Former racer and sports car manufacturer Brian Lister has died at the age of 88.
Best known for his eponymous sports-racing cars of the 1950s, Lister started out working for his family’s Cambridge-based engineering firm. A growing interest in motorsport led to him entering events at the wheel of a Morgan 4/4 in the late 1940s, but his fertile mind was already working towards building his own car.
His first creation was based around a very early Tojeiro chassis. Lister fitted an 1100cc JAP V-twin engine, plus independent transverse-leaf suspension front and rear. The lightweight car was known as The Asteroid, and proved very quick – especially in the hands of Archie Scott Brown.
Lister had met Scott Brown on the Cambridge club-racing scene, and this would be the defining relationship of his professional life. He soon realised that Scott Brown’s talents were far above his own – Lister remarked that he had “too much imagination” to be a racing driver – and the pair embarked on a hugely successful few years.
In late 1953, Lister began work on the first car to bear his name. Based around an MG TD engine that was modified by Don Moore – who became a Lister stalwart – it wasn’t particularly revolutionary but it was simple and ripe for development.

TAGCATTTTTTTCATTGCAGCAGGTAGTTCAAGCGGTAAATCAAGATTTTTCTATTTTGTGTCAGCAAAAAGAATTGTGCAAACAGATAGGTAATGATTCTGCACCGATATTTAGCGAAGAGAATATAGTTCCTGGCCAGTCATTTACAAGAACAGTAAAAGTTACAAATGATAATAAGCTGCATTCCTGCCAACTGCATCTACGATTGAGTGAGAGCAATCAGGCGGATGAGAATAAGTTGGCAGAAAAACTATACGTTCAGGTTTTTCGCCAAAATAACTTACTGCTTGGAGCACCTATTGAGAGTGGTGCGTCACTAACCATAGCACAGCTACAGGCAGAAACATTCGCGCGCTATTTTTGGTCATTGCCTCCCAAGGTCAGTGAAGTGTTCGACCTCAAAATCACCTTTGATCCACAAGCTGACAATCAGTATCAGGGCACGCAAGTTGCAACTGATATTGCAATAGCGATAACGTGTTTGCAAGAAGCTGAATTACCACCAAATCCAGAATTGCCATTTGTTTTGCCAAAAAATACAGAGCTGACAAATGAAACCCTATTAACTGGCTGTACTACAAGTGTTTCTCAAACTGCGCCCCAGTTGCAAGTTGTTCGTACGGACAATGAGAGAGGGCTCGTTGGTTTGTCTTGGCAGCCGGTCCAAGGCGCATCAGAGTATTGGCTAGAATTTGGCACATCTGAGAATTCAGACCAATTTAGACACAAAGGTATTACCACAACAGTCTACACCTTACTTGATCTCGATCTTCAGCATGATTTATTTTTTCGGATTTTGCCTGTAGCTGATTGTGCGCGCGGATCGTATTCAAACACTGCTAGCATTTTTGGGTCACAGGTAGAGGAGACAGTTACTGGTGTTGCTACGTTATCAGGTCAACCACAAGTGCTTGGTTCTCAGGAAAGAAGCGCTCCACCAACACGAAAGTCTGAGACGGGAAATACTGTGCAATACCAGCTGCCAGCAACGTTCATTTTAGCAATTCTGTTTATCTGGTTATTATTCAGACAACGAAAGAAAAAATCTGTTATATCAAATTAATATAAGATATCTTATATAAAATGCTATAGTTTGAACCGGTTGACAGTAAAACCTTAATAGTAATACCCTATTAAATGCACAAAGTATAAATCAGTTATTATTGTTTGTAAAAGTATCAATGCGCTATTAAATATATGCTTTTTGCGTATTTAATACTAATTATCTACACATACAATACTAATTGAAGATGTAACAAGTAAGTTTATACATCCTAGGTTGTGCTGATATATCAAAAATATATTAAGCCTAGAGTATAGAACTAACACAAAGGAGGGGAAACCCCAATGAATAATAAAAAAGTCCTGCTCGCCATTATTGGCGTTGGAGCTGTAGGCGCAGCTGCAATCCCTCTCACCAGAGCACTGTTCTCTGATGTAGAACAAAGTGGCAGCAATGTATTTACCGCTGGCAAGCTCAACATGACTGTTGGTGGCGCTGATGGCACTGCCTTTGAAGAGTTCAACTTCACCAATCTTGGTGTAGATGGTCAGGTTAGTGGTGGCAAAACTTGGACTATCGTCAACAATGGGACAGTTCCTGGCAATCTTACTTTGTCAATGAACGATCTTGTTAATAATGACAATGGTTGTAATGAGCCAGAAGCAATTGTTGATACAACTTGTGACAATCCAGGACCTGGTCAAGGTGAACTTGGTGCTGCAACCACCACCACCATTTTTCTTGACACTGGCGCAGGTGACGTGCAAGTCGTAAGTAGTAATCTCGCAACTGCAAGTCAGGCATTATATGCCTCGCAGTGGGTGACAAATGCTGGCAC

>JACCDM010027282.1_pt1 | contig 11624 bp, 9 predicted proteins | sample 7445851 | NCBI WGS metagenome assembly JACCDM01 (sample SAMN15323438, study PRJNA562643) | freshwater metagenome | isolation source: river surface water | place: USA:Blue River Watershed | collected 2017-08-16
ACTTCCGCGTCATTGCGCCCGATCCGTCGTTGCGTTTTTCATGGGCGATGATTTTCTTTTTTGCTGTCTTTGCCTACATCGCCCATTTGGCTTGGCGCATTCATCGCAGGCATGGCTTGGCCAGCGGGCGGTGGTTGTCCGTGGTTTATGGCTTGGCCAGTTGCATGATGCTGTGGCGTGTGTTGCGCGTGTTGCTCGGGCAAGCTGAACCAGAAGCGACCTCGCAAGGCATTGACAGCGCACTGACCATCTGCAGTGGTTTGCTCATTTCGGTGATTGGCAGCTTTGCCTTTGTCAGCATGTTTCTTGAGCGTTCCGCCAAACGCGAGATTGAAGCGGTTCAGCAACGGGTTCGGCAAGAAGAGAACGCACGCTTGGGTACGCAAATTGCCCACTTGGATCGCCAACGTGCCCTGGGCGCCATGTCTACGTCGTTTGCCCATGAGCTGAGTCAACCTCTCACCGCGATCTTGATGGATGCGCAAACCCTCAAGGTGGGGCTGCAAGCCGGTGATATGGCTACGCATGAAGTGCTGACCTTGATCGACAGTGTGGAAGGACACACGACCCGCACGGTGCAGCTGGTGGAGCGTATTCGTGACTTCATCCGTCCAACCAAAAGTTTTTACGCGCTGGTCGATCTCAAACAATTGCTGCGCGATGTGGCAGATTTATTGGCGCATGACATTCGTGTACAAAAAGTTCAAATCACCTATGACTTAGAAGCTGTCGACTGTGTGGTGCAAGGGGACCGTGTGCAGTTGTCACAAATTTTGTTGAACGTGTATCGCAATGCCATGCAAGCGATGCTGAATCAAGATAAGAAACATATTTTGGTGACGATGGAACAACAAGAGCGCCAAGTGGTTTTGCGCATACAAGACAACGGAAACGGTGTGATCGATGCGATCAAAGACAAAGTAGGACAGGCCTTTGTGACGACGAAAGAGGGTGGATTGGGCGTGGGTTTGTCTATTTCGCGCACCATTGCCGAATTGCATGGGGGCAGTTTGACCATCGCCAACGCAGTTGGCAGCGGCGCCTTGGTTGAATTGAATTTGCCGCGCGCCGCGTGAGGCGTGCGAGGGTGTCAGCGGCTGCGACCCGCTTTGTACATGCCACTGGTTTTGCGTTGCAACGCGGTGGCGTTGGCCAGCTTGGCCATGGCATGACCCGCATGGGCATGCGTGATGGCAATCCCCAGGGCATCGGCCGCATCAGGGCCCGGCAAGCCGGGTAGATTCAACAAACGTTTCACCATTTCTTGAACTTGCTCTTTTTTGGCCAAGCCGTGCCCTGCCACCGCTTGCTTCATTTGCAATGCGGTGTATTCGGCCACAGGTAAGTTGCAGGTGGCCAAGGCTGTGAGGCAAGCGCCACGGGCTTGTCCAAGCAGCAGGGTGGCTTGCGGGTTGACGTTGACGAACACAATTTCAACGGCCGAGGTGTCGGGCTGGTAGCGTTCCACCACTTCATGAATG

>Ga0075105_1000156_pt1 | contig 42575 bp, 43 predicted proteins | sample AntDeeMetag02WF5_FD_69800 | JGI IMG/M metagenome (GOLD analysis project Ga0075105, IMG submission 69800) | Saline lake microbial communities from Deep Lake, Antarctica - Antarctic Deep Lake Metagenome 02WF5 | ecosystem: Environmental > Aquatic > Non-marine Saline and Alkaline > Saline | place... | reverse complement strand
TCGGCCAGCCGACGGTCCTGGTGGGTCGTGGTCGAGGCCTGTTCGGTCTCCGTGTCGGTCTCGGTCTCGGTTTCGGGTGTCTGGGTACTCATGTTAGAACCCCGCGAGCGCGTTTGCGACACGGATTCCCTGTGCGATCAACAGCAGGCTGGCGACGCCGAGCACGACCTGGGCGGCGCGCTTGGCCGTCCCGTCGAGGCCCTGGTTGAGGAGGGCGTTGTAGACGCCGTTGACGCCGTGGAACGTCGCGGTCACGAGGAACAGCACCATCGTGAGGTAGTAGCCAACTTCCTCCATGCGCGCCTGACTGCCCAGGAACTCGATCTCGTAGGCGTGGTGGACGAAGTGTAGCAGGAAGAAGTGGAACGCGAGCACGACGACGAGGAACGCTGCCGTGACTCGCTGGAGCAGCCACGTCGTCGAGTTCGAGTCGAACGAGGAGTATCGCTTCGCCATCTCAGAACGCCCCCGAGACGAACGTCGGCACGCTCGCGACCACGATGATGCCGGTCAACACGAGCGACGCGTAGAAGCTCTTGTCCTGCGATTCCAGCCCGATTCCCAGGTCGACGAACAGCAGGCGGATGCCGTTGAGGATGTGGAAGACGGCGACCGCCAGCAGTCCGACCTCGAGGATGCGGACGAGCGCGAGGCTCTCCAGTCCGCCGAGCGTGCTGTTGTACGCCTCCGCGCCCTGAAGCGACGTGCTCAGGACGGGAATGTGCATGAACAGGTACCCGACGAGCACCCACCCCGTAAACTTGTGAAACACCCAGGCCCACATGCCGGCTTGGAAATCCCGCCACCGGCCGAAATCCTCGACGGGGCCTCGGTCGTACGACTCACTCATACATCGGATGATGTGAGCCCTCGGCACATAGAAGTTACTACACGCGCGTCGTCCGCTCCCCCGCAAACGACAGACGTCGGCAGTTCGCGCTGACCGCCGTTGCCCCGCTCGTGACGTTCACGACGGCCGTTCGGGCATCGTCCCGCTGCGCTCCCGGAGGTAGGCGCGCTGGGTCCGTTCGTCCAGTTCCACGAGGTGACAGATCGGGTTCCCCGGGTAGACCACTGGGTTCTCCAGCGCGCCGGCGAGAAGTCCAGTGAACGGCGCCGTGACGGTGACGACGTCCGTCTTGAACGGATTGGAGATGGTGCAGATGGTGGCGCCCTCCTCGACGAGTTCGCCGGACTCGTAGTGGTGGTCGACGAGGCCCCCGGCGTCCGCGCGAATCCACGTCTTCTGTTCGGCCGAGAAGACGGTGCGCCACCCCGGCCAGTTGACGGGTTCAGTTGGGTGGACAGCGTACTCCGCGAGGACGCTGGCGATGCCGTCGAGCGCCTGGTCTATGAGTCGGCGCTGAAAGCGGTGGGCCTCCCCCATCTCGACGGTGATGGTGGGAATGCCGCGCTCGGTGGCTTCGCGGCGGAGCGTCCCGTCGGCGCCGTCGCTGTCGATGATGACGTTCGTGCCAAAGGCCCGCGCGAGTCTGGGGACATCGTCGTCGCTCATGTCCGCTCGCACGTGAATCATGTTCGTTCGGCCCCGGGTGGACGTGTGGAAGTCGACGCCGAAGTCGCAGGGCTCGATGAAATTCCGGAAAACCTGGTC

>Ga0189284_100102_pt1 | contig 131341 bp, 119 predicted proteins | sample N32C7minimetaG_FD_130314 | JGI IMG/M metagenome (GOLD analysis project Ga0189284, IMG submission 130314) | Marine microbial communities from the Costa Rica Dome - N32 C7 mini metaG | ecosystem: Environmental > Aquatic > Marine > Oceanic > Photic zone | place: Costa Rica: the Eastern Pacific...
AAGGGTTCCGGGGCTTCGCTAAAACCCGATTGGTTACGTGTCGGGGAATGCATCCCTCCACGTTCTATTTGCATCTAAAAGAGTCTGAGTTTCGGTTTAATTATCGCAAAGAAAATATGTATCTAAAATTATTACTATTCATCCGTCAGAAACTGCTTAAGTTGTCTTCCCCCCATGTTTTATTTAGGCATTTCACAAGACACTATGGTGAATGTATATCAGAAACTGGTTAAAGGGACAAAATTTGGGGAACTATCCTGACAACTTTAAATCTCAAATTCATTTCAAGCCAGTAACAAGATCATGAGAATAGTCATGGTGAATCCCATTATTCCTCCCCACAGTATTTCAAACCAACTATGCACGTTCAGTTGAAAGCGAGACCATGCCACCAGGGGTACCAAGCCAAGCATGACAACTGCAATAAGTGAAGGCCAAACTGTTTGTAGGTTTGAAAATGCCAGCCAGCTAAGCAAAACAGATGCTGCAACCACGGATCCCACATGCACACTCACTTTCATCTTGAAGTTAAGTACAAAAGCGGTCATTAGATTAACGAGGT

In summer ’54, Lister came up with a more powerful Bristol-engined version. Scott Brown won his class at Silverstone first time out, and further examples were offered for sale to customers for ’55.
In the search for yet more power, Lister designed a new car with a Maserati A6GS engine for 1956, but, although the engine sounded good, it was conspicuously unreliable. The solution came via Jaguar and an idea that began when Lister customer Norman Hillwood fitted a hot XK140 engine to his car.
For 1957, Lister secured a supply of XK powerplants, and penned a stronger chassis that boasted inboard rear discs and a D-type gearbox. Scott Brown was unstoppable in the immortal Lister-Jaguar, winning 12 times in 14 outings.
Archie’s death at Spa in May 1958 knocked Lister for six. Customer orders and contractual commitments meant that he reluctantly carried on into ’59, but the final straw came when learnt – on the same day – of the deaths of Jean Behra and Lister works driver Ivor Bueb.
When he walked away from motor racing, he left behind one final prototype. The Frank Costin-styled Lister Coupe was eventually seen through by other people, and appeared at Le Mans in 1963.
The engineering firm continued even after the competition element had stopped. Lister was involved in the construction of Emeryson racers and Sunbeam’s Le Mans Tigers in the 1960s, and he later licensed the name to Laurence Pearce, who created a series of wild Lister-badged road cars.
A hugely popular figure, Lister served on BARC and BRSCC committees until 1974, and was an enthusiastic supporter of his 1950s creations when they began to appear on the historic racing scene.